A friend called me today to tell me this story (you know me and my naija’s at the airport stories). She had a guest who came in from Nigeria Sunday and who, when questioned at immigration about where she would be staying, said: “Presidential Suite”. The answer, of course, made her an immediate candidate for further close questioning. She was pulled into an interview room and asked, ‘presidential suite where’? To which she responded “Presidential Suite Liverpool Street” – I’m guessing she’s now referring to London’s Liverpool Street market just off Bishops Gate in the city).
Please, please, don’t even ask why she gave that retort. I’m inclined to believe that this was an extension of our nigerian ‘big-manism’, or, in this case, ‘big-womanism’, when we feel the more important we make ourselves out to be, the more respect we will attract.
Four hours later, and after intensive questioning including a meticulous strip-search, when they probed and poked places where the sun ‘don’t’ shine, they let her go.
The story above reminds me of a personal one. One of the closest friends to my ex-wife, who lives in Maryland (I know her well too as we were all at the old Unife together) had an older sister coming in from Nigeria for a course sponsored by her employer – the NNPC. As we are wont to do as Nigerians, she did not wish to pay for the hotel and sustenance for which she had received a foreign exchange allowance and decided to stay with us for the 6 weeks. I did not know the woman and kicked up a fuss about living with strangers, however, my ex did know her, having met her a few times on visits to her friend in Lagos before we all migrated to our various new countries, and it would have been awkward for her to say no.
Several peculiarities accompanied the woman into my house, one of which was her propensity to stand over me during my dinner if she wanted a favour and I said, ok, please wait until I finish dinner; and she always wanted a favour, and I always said ok, please wait. She would simply stand beside me until I finished dinner, which was extremely disconcerting, especially because she was over 6 feet tall and big to boot. Another was her staring at you for about 30 seconds after you spoke to her, like she was lost. After a couple of days, I was filled with enough disquiet to bring it to the attention of my ex. She had noticed some things too, all of which would take up too much space to put down.
The most annoying thing was that as a Muslim she insisted on playing tapes of the Holy Quran in the living room at 5am every morning. So I gave her a small tape player for her religious duties, but no, she was determined to use my music system with the resultant effect that the deep bass reverberated throughout the house like an avalanching rockslide every morning and we all came awake. I explained to her that low frequency sounds tend to carry and are louder elsewhere than from where they originate, to no avail, it was the big system she wanted. So I endured sermons in Arabic for six weeks, the noise bouncing off the walls like some techno party.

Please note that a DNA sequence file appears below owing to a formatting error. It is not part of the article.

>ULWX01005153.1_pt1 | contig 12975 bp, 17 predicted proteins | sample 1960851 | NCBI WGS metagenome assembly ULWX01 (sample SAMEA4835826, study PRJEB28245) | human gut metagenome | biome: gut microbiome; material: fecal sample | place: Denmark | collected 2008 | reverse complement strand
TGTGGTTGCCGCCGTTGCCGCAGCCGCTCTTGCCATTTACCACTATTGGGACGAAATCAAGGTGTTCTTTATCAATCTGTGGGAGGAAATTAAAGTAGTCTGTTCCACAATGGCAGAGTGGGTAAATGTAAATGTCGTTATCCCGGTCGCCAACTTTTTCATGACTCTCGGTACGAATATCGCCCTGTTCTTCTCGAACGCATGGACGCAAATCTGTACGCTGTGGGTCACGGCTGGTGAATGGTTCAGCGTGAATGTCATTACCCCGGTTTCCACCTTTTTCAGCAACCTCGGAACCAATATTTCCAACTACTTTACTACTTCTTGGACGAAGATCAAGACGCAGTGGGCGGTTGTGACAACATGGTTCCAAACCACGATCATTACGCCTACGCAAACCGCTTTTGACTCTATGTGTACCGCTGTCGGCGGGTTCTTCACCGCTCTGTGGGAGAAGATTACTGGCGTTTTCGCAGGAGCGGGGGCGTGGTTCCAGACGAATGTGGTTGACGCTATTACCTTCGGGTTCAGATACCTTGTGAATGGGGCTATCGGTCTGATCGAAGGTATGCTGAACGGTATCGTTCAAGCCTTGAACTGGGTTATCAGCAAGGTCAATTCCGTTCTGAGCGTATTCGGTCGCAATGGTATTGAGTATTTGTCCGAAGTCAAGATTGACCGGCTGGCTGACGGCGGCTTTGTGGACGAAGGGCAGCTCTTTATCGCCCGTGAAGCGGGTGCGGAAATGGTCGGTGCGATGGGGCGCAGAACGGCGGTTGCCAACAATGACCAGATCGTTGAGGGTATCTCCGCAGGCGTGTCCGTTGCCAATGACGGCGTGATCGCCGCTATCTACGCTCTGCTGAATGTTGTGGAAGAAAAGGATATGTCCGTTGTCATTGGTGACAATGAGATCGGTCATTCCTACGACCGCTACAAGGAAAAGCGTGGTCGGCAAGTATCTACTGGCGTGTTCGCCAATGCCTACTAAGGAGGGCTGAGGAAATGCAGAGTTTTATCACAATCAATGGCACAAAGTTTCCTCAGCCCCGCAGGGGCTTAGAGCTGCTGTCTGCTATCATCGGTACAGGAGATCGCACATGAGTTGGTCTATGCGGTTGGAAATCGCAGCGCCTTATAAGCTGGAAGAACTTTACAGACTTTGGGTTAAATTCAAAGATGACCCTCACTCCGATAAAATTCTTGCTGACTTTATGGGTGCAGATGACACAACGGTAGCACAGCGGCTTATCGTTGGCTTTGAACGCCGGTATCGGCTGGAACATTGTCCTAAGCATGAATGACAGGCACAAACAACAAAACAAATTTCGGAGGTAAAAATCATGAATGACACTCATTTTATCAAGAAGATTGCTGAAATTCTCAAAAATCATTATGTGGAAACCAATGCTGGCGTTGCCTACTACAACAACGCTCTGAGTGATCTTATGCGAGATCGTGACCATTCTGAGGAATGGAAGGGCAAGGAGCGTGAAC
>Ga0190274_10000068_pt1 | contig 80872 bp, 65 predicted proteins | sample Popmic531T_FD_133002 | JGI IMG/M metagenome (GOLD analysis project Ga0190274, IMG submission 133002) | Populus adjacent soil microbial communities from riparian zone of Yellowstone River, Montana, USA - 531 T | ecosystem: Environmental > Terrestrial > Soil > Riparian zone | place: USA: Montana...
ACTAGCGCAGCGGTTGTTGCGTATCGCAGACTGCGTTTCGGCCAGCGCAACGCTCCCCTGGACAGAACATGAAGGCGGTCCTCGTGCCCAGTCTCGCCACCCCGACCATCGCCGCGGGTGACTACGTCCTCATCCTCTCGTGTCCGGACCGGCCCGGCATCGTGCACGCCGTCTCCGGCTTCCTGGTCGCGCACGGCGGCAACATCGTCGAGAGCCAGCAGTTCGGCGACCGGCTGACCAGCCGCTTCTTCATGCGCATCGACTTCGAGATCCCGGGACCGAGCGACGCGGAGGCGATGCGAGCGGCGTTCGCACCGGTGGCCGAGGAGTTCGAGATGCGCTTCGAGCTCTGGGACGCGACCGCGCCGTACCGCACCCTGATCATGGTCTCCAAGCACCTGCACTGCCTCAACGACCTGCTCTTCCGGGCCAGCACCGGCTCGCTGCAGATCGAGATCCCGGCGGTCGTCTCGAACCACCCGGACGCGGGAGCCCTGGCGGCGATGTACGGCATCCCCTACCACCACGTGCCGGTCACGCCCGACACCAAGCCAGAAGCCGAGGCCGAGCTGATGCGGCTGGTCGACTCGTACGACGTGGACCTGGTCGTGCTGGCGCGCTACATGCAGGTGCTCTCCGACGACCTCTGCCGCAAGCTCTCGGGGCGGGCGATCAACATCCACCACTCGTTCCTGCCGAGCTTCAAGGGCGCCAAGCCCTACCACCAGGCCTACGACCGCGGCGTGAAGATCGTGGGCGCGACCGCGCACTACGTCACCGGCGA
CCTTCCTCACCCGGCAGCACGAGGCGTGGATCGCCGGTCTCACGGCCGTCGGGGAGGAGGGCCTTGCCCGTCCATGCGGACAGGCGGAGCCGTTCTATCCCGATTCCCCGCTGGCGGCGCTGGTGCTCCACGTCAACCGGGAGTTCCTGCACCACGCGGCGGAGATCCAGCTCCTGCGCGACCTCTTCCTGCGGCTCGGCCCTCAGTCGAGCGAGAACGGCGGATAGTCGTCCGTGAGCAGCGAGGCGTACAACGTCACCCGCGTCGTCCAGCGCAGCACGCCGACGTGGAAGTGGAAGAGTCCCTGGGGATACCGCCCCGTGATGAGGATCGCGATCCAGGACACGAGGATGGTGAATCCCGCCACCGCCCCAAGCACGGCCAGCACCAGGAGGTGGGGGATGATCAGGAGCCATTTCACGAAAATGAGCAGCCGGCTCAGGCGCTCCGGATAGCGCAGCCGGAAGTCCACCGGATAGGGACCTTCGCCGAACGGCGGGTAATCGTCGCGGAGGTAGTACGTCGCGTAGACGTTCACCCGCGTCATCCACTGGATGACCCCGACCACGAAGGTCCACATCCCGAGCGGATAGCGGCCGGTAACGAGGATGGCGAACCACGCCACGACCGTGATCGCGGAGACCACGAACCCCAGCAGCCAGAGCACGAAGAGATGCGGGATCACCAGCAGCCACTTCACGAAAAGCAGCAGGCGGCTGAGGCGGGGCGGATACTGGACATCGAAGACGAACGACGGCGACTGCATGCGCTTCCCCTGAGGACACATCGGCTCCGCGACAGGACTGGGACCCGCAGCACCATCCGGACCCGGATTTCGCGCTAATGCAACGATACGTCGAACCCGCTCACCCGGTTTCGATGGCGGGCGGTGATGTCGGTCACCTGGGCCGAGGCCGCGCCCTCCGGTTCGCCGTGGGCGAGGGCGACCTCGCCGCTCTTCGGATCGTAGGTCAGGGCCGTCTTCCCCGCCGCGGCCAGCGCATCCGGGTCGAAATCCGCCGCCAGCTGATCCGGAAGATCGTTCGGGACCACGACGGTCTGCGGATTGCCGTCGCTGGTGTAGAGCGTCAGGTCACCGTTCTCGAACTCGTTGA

It all ended on a funny note though. Towards the end of her stay, my ex had earned a degree of freedom from her, as she now seemed to know her way around London a little. So she decided to go to Liverpool street market, yep, the same one from where you can buy ‘disposable’ shirts at 4 for £10, and wrist watches at 3 for £10. I described the train journey to her (indeed, I worked on Bishops Gate at that time, but since she wanted to get there for 12 and leave around 4pm, I could not help) – 'get to Elephant and castle, take the Northern Line to Moorgate station, ask anybody, Liverpool Street is literally 5 minutes’ walk'.
At 11.30pm that night, my ex had started to worry, as ‘sister’ had not returned. I could not care less and was only counting down the days for her to finally leave. Then the phone rang. It was her and after a confused 3 or 4 minutes, my ex passed the phone on to me:
I think I’m lost, she says.
Where are you, I ‘goes’.
I don’t know, she says.
Look around, I goes, there must be something
I think it’s a train station, she says
They have names, I says
It says, Canta…, Cantry…, Cantarry…
Spell it, I says
She spells Canterbury! I said: you’re in Kent. Then, we lived in Thornton Heath in Surrey, which is essentially South London. Apparently, when she got to Elephant & Castle, rather than go for the Northern Line to Moorgate in London City as I described to her, she asked a man who, in being helpful, thought she was going to Margate in Kent and prescribed the relevant trains for her, 85 miles away.